Being able to Debug means being able to use breakpoints. Being able to use breakpoints, then, means being able to use Tracepoints, which I find extremely useful in every day debugging.

Essentially, Tracepoints allow you to write to the Output window (or, more accurately, to standard output). Optionally, you can continue to run, or you can stop like a regular breakpoint. This gives you the "functionality" you are asking for, without the need to rebuild your code, or fill it up with debug information.

Simply add a breakpoint, and then right-click on that breakpoint. Select the "When Hit..." option: When Hit option

Which brings up the dialog: When Breakpoint Is Hit

A few things to note:

  1. Notice that the breakpoint is now shown as a diamond, instead of a sphere, indicating a trace point
  2. You can output the value of a variable by enclosing it like {this}.
  3. Uncheck the "Continue Execution" checkbox to have the code break on this line, like any regular breakpoint
  4. You have the option of running a macro. Please be careful - you may cause harmful side effects.

See the documentation for more details.

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You could use this line to write to Output Window of the Visual Studio:

System.Diagnostics.Debug.WriteLine("Matrix has you...");

Hope that helps

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It doesn't write on my VS –  Luis Filipe Nov 26 '12 at 11:42
    
check this thread for the details - stackoverflow.com/questions/1159755/… –  Dmitry Pavlov Nov 27 '12 at 22:36
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First of all unit tests are, by design, supposed to run completely without interaction.

With that aside, I don't think there's a possibility that was thought of.

You could try hacking with the AllocConsole P/Invoke which will open a console even when your current application is a GUI application. The Console class will then post to the now opened console.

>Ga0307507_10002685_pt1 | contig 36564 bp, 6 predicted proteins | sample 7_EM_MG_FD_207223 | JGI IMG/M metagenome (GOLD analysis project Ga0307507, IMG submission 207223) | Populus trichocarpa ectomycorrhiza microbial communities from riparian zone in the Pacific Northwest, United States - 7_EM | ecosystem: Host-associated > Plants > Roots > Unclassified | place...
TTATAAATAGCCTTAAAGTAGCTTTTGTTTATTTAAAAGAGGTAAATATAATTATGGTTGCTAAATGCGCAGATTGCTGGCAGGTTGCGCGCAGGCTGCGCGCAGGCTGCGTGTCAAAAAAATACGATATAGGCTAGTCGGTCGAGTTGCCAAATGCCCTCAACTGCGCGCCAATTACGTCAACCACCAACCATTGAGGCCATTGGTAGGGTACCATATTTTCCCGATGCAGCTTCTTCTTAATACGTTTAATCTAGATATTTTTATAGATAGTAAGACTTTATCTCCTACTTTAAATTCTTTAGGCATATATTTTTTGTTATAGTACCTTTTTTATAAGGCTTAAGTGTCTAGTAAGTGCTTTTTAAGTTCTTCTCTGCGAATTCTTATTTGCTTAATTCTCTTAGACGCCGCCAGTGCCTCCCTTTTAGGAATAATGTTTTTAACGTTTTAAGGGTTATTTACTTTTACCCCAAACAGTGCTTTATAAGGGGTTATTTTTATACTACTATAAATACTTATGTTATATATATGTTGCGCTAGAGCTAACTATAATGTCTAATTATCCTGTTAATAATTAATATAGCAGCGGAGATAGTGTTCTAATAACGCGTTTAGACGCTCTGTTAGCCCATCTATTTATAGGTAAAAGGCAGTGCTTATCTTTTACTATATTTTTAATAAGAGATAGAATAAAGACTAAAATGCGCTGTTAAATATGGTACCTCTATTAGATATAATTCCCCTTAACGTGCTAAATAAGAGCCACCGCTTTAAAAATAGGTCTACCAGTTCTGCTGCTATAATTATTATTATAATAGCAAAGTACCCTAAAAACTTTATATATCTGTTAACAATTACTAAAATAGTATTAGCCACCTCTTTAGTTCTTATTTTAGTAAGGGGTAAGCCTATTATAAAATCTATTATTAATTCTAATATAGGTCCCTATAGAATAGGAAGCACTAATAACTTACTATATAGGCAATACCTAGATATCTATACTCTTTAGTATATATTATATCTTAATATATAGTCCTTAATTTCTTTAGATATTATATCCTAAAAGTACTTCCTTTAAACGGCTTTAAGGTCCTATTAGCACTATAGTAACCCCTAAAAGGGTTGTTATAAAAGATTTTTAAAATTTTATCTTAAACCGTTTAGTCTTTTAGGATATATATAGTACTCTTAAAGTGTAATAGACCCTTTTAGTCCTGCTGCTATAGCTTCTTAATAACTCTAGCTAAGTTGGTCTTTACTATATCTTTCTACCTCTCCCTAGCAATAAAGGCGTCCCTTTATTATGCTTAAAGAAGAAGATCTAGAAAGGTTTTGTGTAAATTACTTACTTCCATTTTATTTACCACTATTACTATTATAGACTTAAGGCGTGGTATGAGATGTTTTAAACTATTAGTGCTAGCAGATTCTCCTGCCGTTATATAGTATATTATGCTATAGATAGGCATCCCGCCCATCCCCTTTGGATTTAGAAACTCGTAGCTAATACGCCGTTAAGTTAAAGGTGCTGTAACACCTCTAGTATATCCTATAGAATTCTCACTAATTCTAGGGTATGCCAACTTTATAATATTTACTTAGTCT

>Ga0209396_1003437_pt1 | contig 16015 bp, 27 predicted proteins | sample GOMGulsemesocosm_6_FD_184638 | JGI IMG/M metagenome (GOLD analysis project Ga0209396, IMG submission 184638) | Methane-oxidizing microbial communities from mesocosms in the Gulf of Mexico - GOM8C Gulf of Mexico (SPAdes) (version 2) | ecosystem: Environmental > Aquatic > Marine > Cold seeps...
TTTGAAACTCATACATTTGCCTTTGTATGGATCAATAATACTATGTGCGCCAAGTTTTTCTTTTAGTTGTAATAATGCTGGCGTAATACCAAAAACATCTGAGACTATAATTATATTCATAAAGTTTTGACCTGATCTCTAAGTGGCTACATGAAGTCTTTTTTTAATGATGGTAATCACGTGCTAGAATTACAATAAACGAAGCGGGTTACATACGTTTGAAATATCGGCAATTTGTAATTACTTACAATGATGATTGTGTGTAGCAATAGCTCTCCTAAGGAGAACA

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Hmm.. My main motive is to write some extra data to console to see some deeper details. It will be adhoc thing which I may not need later. –  pencilCake Jun 26 '12 at 14:36
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You can use following.

Console.Out.WriteLine();

Or

Console output should be in unit test result.
Once Unit Test completed check

  1. double click on the row for this test in the "Test Results" window
  2. open up a new window that contains detailed information about the results of your test.
  3. There should be a "Common Results" area
  4. Check the "Standard Console Output" that displays this text.
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He wants to (in both directions) interact with the console in the middle of an unit test (which frankly, shouldn't be done). Trace has no ReadLine, so it kind of falls out. Even then, when my hack does not work, I'd suggest @pencilCake to opt for this solution –  sinni800 Jun 26 '12 at 14:36
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You can use

Trace.WriteLine() 

to write to the Output window when debugging a unittest.